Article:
Cholangioscopy-guided lithotripsy

Cholangioscopy is a procedure that allows the visualization of the interior of the biliary tract and is performed through the use of a cholangioscope, an instrument that is inserted through the channel of the duodenoscope so that it can be introduced into the biliary tract visualizing its ducts and walls. This is a procedure ideally performed by experienced endoscopists and a trained team for the management of the accessory, reaching success rates of over 90% in clearing the biliary tract [1].
Cholangioscopy-guided lithotripsy can be performed through two modalities: laser (LL) or electro-hydraulic (LEH).

An important meta-analysis compared the success rate of extracorporeal lithotripsy (ECL), LL, and LEH in clearing the biliary tract, being 84.5%, 95.1%, and 88.4%, respectively, as well as higher complication rates in LEH procedures (13.8%), followed by LL (9.6%) and ECL (8.4%) [4]. However, another more recent meta-analysis compares LL vs. LEH showing superiority of success in the latter with therapeutic success rates of 88.6% and 91.4%, respectively [5].

It is recommended that such a procedure should be reserved for use in selected cases of failure with conventional ERCP, preferably being performed in a reference center, due to its complexity, cost, and adverse events, although some authors already defer its indication as first-line therapy for patients with complex choledocholithiasis in order to reduce the number of interventions and increase cost-effectiveness.


ERCP is a therapeutic procedure intended for the management of biliopancreatic tract diseases, including the management of stones in the biliary tracts. Complex choledocholithiasis, although infrequent, is still a condition that requires not only expertise in its management but also knowledge and skill of endoscopists. Today, we have a vast arsenal for resolving these cases, such as the use of a dilating balloon to correct the stone-papilla disproportion and lithotripsy instruments (mechanical, extracorporeal, and guided by cholangioscopy, whether laser or electrohydraulic) and it is of fundamental importance the training of teams for their correct use in such situations.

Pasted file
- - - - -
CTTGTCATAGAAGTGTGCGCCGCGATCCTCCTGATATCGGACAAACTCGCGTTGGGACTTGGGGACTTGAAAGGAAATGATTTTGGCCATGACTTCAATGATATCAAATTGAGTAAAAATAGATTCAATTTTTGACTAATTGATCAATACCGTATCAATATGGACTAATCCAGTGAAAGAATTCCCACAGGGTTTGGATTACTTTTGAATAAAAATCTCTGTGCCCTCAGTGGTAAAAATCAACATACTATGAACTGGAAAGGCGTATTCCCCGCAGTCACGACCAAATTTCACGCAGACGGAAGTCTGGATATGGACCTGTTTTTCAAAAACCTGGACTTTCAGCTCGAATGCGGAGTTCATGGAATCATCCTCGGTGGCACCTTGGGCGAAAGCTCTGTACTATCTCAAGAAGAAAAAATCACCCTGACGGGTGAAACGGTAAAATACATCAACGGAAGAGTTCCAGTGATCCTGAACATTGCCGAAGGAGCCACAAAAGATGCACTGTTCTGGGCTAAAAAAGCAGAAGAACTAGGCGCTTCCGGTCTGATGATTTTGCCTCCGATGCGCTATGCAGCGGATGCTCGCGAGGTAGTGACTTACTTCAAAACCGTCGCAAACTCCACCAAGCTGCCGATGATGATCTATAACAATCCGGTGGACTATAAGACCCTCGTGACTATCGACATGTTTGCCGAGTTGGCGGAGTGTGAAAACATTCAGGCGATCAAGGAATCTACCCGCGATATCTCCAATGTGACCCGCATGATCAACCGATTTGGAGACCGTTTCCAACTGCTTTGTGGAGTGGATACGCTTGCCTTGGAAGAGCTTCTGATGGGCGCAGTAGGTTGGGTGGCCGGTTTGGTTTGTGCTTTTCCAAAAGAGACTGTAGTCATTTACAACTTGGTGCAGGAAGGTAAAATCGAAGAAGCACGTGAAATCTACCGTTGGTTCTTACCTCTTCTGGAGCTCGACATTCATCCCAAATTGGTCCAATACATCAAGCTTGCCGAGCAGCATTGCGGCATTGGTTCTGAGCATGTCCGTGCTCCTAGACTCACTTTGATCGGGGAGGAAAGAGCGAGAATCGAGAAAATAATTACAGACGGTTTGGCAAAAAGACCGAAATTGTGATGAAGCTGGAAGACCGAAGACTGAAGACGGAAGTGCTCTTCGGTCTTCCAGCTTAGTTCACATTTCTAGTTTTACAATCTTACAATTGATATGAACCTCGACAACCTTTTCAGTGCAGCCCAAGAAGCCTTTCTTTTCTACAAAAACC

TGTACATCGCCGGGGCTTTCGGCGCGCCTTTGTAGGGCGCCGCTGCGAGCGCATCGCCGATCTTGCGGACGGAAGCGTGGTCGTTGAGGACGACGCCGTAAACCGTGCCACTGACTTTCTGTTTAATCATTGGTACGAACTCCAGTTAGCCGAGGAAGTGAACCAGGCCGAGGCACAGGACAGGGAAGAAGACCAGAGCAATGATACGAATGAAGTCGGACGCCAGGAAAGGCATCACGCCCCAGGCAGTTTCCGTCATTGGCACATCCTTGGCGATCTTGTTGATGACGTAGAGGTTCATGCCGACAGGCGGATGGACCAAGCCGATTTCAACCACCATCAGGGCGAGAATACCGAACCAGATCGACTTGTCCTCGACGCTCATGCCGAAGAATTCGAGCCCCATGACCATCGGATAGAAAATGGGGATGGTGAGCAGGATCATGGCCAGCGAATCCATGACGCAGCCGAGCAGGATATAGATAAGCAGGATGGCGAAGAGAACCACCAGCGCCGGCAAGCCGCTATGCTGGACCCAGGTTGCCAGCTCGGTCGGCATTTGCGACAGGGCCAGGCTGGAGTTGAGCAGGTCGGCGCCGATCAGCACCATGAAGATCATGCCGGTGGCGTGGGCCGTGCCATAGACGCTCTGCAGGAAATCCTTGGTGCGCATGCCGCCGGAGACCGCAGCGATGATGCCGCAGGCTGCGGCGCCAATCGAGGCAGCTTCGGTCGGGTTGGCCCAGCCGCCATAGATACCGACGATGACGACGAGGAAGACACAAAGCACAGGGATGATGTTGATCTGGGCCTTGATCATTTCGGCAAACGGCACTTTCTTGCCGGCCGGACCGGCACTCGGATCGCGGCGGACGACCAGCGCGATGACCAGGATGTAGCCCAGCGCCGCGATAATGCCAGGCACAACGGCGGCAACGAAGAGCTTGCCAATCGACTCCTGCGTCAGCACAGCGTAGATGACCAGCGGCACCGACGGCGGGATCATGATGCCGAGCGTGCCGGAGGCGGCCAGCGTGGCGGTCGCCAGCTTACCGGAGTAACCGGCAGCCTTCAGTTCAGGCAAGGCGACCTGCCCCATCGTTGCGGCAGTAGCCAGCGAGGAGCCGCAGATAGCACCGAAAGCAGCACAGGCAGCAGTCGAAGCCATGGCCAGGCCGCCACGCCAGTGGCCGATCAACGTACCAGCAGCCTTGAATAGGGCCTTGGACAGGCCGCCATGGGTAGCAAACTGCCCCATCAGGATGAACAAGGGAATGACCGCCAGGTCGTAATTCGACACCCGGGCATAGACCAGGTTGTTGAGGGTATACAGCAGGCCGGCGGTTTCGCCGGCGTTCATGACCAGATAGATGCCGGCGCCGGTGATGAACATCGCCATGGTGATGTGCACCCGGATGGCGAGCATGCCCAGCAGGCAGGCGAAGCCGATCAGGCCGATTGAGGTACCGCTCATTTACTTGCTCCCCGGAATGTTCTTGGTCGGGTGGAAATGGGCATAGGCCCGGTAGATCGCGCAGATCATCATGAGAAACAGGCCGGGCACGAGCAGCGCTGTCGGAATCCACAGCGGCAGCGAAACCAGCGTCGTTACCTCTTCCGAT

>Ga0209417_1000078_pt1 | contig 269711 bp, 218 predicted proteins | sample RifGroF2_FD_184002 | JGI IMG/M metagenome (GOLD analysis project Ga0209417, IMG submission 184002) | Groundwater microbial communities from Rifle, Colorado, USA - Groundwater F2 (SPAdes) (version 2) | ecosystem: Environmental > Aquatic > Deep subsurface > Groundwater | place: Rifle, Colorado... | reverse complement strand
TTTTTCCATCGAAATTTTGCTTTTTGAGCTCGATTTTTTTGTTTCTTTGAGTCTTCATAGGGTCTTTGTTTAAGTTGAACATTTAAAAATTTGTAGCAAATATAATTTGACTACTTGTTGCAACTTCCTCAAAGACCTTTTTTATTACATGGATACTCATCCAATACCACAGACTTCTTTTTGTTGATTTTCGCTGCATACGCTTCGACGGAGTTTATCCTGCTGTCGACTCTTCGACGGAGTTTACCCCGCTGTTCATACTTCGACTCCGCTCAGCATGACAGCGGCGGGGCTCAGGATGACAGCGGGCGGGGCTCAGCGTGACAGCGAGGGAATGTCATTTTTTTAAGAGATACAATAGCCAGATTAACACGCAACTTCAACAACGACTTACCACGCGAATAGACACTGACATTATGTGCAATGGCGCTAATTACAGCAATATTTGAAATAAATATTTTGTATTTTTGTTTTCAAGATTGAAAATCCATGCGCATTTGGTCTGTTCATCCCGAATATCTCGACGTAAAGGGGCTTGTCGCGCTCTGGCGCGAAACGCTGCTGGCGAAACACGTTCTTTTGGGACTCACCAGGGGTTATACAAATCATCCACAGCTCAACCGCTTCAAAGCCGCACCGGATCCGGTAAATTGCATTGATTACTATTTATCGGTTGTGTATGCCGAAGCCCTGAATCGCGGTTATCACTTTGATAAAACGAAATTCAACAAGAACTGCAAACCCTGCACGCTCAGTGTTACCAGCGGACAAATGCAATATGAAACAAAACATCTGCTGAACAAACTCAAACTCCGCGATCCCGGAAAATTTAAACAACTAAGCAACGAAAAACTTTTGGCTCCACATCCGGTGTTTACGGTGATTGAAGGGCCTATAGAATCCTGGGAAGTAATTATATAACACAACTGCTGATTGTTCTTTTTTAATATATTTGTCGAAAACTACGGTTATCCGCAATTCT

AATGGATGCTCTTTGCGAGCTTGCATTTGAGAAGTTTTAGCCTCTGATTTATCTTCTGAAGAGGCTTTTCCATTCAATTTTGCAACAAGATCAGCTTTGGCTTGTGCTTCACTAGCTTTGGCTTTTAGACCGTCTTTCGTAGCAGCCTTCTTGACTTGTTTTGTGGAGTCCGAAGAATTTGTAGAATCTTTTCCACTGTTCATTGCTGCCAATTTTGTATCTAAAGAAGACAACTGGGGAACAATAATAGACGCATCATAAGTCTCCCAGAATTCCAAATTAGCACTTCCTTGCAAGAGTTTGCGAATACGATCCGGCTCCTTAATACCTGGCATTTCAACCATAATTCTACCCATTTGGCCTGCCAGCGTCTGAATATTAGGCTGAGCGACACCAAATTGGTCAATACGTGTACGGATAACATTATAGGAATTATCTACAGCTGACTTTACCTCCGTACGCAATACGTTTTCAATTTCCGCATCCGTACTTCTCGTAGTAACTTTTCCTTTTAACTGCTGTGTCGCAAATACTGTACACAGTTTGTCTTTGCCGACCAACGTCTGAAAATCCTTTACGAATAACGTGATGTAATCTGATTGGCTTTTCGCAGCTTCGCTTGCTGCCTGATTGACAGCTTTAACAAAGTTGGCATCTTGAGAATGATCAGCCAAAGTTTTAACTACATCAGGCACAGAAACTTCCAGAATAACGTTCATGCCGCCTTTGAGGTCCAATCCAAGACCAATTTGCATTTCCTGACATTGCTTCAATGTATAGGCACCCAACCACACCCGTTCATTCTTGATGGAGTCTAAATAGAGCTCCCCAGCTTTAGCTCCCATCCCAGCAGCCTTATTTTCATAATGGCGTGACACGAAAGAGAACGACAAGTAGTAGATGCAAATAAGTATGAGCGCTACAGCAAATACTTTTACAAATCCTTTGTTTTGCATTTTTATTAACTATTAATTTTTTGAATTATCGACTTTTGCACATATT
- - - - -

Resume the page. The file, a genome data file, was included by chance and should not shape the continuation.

1. Trikudanathan G, Navaneethan U, Parsi MA. Endoscopic management of difficult common bile duct stones. World J Gastroenterol. 2013 Jan 14;19(2):165-73. doi: 10.3748/wjg.v19.i2.165. PMID: 23345939; PMCID: PMC3547556.
  2. Tringali A, Costa D, Fugazza A, Colombo M, Khalaf K, Repici A, Anderloni A. Endoscopic management of difficult common bile duct stones: Where are we now? A comprehensive review. World J Gastroenterol. 2021 Nov 28;27(44):7597-7611. doi: 10.3748/wjg.v27.i44.7597. PMID: 34908801; PMCID: PMC8641054.
  3. Thomas M, Howell DA, Carr-Locke D, Mel Wilcox C, Chak A, Raijman I, Watkins JL, Schmalz MJ, Geenen JE, Catalano MF. Mechanical lithotripsy of pancreatic and biliary stones: complications and available treatment options collected from expert centers. Am J Gastroenterol. 2007 Sep;102(9):1896-902. doi: 10.1111/j.1572-0241.2007.01350.x. Epub 2007 Jun 15. PMID: 17573790.
  4. Veld JV, van Huijgevoort NCM, Boermeester MA, Besselink MG, van Delden OM, Fockens P, van Hooft JE. A systematic review of advanced endoscopy-assisted lithotripsy for retained biliary tract stones: laser, electrohydraulic or extracorporeal shock wave. Endoscopy. 2018 Sep;50(9):896-909. doi: 10.1055/a-0637-8806. Epub 2018 Jul 10. PMID: 29991072.
  5. Galetti F, Moura DTH, Ribeiro IB, Funari MP, Coronel M, Sachde AH, Brunaldi VO, Franzini TP, Bernardo WM, Moura EGH. Cholangioscopy-guided lithotripsy vs. conventional therapy for complex bile duct stones: a systematic review and meta-analysis. Arq Bras Cir Dig. 2020 Jun 26;33(1):e1491. doi: 10.1590/0102-672020190001e1491. PMID: 32609255; PMCID: PMC7325696.

How to cite this article

Martins S. Endoscopic therapeutics for management of complex choledocholithiasis. Endoscopia Terapeutica, 2024, vol 1. Available at: https://endoscopy.news/general-topics/endoscopic-therapies-for-management-of-complex-choledocholithiasis/

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Cirurgiã Geral SES-SP;
Médica Endoscopista FMABC;
Título de especialista SOBED;
Mestranda em Ciências da Saúde da Faculdade de Medicina do ABC de Santo André;
Hospita Geral Prado Valadares.